Skip to content

Setting up your independent consultants for success: Key strategies and tips

By Anurag Bhalla

Set up for success image

Setting up your independent consultants for success: Key strategies and tips

Independent consultants and skilled contractors play an increasingly important role in most companies. Let’s make sure you maximise their chances to succeed and build value for your organisation. External expertise, whether freelancers, consultancies or agencies, can deliver transformational outcomes to an organisation. However, to unlock this potential, the procurement process and engagement model need to be executed correctly.

We have summarised the top six things clients need to think about when sourcing and working with independent talent. Do this well, and the chances of successful outcomes increase dramatically.

Be clear about your objectives – carefully scope and structure your project accordingly

As a buyer or hiring manager, you must be clear about the overall objectives to define the scope and specific deliverables. Internal stakeholders, as well as your consultants, need to be fully aligned to ensure maximum success. Consider the expertise or capacity gap you are solving for, phase the project to de-risk, and ensure that the IP developed in the project is your own and transferred to your team if applicable.

Link the ‘what’ and the ‘how’ – the importance of implementation expertise

Advice on strategy (what) must be matched by execution (how) expertise for the matter at hand. You would not want to learn how to fly from someone who has never taken off and landed a plane successfully. So why would you rely on a team of smart but inexperienced MBA grads, steered by a partner spending two hours a week on the project, unless they can prove that they can successfully implement their recommendations?

Other than in truly blue-sky, innovation-type projects you should be careful when hiring advisors that do not have credible implementation expertise!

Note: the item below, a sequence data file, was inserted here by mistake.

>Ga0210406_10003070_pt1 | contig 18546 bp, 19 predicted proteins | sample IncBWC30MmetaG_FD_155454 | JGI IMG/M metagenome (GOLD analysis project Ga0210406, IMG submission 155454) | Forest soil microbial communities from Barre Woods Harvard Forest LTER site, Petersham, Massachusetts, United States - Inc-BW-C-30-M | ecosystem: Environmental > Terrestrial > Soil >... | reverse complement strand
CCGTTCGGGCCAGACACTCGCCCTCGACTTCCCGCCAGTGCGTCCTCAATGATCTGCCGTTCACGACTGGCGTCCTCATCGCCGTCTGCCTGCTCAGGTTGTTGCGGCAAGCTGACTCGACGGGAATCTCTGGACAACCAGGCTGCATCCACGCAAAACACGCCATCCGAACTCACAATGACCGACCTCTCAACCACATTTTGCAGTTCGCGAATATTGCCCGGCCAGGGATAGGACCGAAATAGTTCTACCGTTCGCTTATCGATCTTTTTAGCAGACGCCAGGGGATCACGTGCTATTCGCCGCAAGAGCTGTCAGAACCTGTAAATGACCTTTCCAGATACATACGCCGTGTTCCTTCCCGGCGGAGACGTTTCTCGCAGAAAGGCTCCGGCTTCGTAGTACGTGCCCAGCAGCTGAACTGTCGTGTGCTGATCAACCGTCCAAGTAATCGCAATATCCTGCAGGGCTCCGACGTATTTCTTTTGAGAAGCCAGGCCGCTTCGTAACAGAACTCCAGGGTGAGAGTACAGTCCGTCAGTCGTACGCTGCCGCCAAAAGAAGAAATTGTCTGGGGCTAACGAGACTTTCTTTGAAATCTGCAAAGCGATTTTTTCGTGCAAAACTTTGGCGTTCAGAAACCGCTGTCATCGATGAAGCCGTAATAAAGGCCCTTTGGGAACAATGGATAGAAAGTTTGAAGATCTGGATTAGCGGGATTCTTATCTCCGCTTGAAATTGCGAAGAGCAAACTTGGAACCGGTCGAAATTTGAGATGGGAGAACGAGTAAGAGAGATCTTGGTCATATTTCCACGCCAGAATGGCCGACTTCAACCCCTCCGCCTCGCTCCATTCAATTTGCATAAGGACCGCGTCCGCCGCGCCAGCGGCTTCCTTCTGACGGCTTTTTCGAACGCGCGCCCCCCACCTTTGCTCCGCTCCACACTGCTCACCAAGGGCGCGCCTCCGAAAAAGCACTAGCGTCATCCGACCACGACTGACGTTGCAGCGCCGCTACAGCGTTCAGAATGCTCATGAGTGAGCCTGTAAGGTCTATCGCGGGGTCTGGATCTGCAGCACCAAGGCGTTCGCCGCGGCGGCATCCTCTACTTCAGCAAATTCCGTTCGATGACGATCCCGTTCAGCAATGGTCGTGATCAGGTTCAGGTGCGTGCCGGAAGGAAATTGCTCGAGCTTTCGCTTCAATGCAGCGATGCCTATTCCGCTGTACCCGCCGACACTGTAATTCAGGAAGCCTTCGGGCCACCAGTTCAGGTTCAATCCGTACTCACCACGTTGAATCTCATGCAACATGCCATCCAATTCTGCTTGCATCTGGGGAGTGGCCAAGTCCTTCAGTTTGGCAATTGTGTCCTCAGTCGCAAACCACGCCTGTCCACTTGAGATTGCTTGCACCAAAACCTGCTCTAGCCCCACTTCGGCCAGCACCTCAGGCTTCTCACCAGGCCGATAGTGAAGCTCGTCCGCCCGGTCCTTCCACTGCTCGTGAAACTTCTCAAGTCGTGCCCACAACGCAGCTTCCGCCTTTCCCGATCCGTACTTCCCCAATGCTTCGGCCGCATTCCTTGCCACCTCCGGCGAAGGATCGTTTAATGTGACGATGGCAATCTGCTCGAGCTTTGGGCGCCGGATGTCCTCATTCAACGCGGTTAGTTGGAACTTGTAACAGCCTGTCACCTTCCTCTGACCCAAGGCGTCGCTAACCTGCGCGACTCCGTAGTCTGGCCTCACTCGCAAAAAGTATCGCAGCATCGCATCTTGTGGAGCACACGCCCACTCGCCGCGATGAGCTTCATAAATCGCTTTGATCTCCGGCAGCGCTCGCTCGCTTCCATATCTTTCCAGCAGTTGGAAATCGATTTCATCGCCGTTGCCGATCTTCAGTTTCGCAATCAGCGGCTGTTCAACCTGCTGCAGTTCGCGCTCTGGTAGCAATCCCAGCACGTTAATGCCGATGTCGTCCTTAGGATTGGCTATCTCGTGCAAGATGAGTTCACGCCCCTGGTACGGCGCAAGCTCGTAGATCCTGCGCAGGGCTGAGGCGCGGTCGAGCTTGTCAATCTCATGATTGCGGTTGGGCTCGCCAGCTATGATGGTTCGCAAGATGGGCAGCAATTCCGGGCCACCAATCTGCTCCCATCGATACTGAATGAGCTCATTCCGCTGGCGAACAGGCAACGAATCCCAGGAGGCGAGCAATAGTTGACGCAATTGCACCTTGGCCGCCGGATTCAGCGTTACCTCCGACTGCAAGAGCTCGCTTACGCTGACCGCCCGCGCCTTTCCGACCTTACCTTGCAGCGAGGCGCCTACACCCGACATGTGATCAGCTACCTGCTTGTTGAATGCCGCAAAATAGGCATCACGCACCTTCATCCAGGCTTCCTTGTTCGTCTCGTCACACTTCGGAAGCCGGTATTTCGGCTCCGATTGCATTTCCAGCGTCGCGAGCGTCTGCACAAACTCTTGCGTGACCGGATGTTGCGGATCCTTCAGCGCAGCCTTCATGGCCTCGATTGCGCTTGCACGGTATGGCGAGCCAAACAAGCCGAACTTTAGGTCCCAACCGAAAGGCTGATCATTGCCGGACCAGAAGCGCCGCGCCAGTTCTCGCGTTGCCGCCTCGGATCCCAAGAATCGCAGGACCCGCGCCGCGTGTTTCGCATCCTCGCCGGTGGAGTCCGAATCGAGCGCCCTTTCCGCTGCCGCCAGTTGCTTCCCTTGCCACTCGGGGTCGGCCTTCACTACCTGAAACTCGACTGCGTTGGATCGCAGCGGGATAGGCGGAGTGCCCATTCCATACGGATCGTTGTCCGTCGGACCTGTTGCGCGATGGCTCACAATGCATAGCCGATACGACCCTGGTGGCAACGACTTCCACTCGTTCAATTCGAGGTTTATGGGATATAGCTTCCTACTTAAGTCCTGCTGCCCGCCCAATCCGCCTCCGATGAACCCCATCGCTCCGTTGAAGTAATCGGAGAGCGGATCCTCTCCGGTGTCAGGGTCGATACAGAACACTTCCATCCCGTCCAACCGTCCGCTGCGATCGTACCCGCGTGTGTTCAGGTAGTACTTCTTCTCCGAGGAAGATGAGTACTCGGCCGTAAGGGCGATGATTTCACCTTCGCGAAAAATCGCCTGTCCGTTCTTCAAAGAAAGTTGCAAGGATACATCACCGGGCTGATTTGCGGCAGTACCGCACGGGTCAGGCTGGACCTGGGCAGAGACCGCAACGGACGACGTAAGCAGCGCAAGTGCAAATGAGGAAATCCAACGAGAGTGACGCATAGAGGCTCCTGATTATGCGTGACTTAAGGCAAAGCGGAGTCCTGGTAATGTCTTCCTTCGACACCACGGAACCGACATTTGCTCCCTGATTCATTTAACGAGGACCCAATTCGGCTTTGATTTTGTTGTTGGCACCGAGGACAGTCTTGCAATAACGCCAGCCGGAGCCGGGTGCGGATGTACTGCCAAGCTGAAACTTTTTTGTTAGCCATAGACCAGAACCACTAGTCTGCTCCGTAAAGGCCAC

Do not miss out on the specialist consultancies or seasoned independent consultants  

Many large client organisations are trying to reduce their list to a small number of preferred service providers. The idea behind this is to negotiate better rates and improve service levels from the biggest brands. This can backfire from a cost and quality perspective. Specialist firms, or why not an individual or a team of experienced independent consultants, often possess deeper expertise, bring more seniority, and can be more receptive to customer demands. Additionally, most will be better value than the industry giants.

The most successful clients have procurement strategies that allow for hiring specialists as well as big brand consultancies. It’s a false economy to save 20% of big brand consulting firms rack rates if that means missing out on specialists who can deliver outcomes that knock the ball out of the park. 

Check that you get what it says on the tin

When you go through your procurement process to select your consultants, do not just focus on the brand, the glossy decks and the impressive partner leading the pitch. Make sure that you meet the day-to-day project manager and speak to their previous clients. You are not buying the brand; you are paying for the delivery team.

You should not accept illustrative team profiles for your project. However, to be able to demand a specific project manager or team you must be ready to move quickly as the consultancies cannot earmark resources for long. If you are looking for individual freelancers, like with firms ensure you do your vetting and reference checking to avoid any surprises.

Ensure knowledge transfer to your team for long term gains

You should figure out how to involve and transfer knowledge from the consultants to your team in the best way. Too often hand-over and skills transfer are afterthoughts and executed in a rushed manner. Different initiatives lend themselves to different skills knowledge transfer approaches, but to ensure lasting success of your projects and to achieve the best long-term ROI on your consultancy spend, you need to get your team deeply involved. It is learning on the job from the best (it beats any conference or training course!) and one of the best investments staff can make in you. Which brings us to our last point…

Do not become consultant addicts

Not every problem requires hiring external experts. Challenge yourself as to whether you need the expertise or resources in-house. If you decide to go external, ensure your structure and initiative in an efficient way as well as knowledge transfer is built explicitly in the objectives and deliverables (see points 1 and 5 above).

About the author

Anurag Bhalla is Co-founder & Managing Director APAC at Outsized. He was Director of Innovation, Emerging Markets, at global insurer Legal & General, leading the development and go-to-market strategies of innovative propositions across Asian and African markets. He was later a consultant with a focus on innovation, proposition design, and venture building at Market Gravity and Monitor Deloitte. At Outsized he first built the India business, before moving to Singapore to lead the APAC region.